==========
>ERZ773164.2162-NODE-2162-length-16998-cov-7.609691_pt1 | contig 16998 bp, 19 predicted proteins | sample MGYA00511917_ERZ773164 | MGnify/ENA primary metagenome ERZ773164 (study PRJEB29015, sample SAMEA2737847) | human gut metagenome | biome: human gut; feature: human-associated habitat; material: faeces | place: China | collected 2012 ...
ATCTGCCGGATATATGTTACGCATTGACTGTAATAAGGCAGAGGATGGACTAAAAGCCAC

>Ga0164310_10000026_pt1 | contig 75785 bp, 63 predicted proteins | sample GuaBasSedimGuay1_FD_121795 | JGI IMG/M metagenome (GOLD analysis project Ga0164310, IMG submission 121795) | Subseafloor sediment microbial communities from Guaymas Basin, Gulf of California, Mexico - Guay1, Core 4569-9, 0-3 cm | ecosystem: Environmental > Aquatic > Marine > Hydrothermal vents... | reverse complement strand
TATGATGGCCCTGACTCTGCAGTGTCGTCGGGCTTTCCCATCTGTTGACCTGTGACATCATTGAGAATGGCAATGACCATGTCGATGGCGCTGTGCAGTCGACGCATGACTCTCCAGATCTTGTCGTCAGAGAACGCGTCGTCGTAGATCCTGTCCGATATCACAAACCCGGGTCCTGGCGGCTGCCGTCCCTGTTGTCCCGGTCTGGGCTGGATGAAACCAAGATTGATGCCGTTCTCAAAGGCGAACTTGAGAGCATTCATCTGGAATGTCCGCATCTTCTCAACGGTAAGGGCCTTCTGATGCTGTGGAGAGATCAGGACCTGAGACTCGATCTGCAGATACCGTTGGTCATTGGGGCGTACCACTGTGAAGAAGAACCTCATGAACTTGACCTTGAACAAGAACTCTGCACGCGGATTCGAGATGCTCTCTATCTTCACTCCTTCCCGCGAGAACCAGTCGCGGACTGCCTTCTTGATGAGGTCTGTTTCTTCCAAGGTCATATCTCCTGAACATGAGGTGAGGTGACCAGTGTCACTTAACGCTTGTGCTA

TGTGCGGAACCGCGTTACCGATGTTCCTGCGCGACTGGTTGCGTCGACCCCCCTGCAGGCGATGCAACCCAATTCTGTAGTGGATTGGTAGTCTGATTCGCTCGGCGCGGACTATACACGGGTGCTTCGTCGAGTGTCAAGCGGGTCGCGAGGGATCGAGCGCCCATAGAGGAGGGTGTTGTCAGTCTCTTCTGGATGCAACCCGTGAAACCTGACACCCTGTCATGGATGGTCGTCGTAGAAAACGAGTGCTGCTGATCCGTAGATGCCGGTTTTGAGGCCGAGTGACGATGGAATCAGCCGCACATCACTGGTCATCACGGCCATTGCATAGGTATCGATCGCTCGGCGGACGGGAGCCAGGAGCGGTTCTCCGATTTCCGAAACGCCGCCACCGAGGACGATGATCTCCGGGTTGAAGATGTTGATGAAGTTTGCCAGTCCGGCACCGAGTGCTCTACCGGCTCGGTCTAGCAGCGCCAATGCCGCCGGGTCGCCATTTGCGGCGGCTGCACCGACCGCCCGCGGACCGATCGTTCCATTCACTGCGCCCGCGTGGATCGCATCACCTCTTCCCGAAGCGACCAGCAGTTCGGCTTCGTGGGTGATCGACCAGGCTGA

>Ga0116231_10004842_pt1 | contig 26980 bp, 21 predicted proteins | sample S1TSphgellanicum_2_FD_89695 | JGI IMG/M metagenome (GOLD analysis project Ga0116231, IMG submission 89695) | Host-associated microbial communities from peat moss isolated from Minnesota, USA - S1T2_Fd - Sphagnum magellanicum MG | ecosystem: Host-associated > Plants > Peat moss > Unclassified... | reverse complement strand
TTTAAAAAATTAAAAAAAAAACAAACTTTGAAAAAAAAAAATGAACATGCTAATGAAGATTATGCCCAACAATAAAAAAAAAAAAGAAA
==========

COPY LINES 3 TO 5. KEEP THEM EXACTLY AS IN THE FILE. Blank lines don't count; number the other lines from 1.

>Ga0164310_10000026_pt1 | contig 75785 bp, 63 predicted proteins | sample GuaBasSedimGuay1_FD_121795 | JGI IMG/M metagenome (GOLD analysis project Ga0164310, IMG submission 121795) | Subseafloor sediment microbial communities from Guaymas Basin, Gulf of California, Mexico - Guay1, Core 4569-9, 0-3 cm | ecosystem: Environmental > Aquatic > Marine > Hydrothermal vents... | reverse complement strand
TATGATGGCCCTGACTCTGCAGTGTCGTCGGGCTTTCCCATCTGTTGACCTGTGACATCATTGAGAATGGCAATGACCATGTCGATGGCGCTGTGCAGTCGACGCATGACTCTCCAGATCTTGTCGTCAGAGAACGCGTCGTCGTAGATCCTGTCCGATATCACAAACCCGGGTCCTGGCGGCTGCCGTCCCTGTTGTCCCGGTCTGGGCTGGATGAAACCAAGATTGATGCCGTTCTCAAAGGCGAACTTGAGAGCATTCATCTGGAATGTCCGCATCTTCTCAACGGTAAGGGCCTTCTGATGCTGTGGAGAGATCAGGACCTGAGACTCGATCTGCAGATACCGTTGGTCATTGGGGCGTACCACTGTGAAGAAGAACCTCATGAACTTGACCTTGAACAAGAACTCTGCACGCGGATTCGAGATGCTCTCTATCTTCACTCCTTCCCGCGAGAACCAGTCGCGGACTGCCTTCTTGATGAGGTCTGTTTCTTCCAAGGTCATATCTCCTGAACATGAGGTGAGGTGACCAGTGTCACTTAACGCTTGTGCTA

TGTGCGGAACCGCGTTACCGATGTTCCTGCGCGACTGGTTGCGTCGACCCCCCTGCAGGCGATGCAACCCAATTCTGTAGTGGATTGGTAGTCTGATTCGCTCGGCGCGGACTATACACGGGTGCTTCGTCGAGTGTCAAGCGGGTCGCGAGGGATCGAGCGCCCATAGAGGAGGGTGTTGTCAGTCTCTTCTGGATGCAACCCGTGAAACCTGACACCCTGTCATGGATGGTCGTCGTAGAAAACGAGTGCTGCTGATCCGTAGATGCCGGTTTTGAGGCCGAGTGACGATGGAATCAGCCGCACATCACTGGTCATCACGGCCATTGCATAGGTATCGATCGCTCGGCGGACGGGAGCCAGGAGCGGTTCTCCGATTTCCGAAACGCCGCCACCGAGGACGATGATCTCCGGGTTGAAGATGTTGATGAAGTTTGCCAGTCCGGCACCGAGTGCTCTACCGGCTCGGTCTAGCAGCGCCAATGCCGCCGGGTCGCCATTTGCGGCGGCTGCACCGACCGCCCGCGGACCGATCGTTCCATTCACTGCGCCCGCGTGGATCGCATCACCTCTTCCCGAAGCGACCAGCAGTTCGGCTTCGTGGGTGATCGACCAGGCTGA